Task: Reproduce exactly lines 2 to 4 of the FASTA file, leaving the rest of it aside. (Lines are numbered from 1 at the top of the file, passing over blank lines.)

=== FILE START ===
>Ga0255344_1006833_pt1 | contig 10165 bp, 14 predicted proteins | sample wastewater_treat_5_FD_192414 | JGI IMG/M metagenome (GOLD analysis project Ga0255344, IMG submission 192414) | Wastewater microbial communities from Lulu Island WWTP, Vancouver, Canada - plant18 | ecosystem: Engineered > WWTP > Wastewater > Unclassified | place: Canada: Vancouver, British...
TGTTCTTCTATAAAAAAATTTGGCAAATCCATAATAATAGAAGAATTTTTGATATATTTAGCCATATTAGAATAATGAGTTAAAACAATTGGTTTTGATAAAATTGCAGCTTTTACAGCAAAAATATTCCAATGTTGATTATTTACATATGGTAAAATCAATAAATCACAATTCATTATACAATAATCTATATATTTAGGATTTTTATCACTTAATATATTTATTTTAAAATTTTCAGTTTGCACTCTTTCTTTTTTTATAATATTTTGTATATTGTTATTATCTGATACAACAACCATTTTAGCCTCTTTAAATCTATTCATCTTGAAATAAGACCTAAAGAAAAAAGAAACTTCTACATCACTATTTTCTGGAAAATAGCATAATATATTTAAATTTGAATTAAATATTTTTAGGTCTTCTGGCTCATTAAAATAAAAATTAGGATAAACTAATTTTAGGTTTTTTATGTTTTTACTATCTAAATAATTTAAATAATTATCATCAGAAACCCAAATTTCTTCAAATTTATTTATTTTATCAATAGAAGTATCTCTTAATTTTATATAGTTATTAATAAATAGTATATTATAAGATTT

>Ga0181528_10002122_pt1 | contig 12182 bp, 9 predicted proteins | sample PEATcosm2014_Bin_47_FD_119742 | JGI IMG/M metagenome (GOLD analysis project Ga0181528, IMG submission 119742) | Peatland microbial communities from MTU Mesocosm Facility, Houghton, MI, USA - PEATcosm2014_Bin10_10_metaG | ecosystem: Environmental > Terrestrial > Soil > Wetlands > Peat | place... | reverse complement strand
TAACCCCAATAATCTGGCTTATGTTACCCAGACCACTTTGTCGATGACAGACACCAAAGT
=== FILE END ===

TGTTCTTCTATAAAAAAATTTGGCAAATCCATAATAATAGAAGAATTTTTGATATATTTAGCCATATTAGAATAATGAGTTAAAACAATTGGTTTTGATAAAATTGCAGCTTTTACAGCAAAAATATTCCAATGTTGATTATTTACATATGGTAAAATCAATAAATCACAATTCATTATACAATAATCTATATATTTAGGATTTTTATCACTTAATATATTTATTTTAAAATTTTCAGTTTGCACTCTTTCTTTTTTTATAATATTTTGTATATTGTTATTATCTGATACAACAACCATTTTAGCCTCTTTAAATCTATTCATCTTGAAATAAGACCTAAAGAAAAAAGAAACTTCTACATCACTATTTTCTGGAAAATAGCATAATATATTTAAATTTGAATTAAATATTTTTAGGTCTTCTGGCTCATTAAAATAAAAATTAGGATAAACTAATTTTAGGTTTTTTATGTTTTTACTATCTAAATAATTTAAATAATTATCATCAGAAACCCAAATTTCTTCAAATTTATTTATTTTATCAATAGAAGTATCTCTTAATTTTATATAGTTATTAATAAATAGTATATTATAAGATTT

>Ga0181528_10002122_pt1 | contig 12182 bp, 9 predicted proteins | sample PEATcosm2014_Bin_47_FD_119742 | JGI IMG/M metagenome (GOLD analysis project Ga0181528, IMG submission 119742) | Peatland microbial communities from MTU Mesocosm Facility, Houghton, MI, USA - PEATcosm2014_Bin10_10_metaG | ecosystem: Environmental > Terrestrial > Soil > Wetlands > Peat | place... | reverse complement strand
TAACCCCAATAATCTGGCTTATGTTACCCAGACCACTTTGTCGATGACAGACACCAAAGT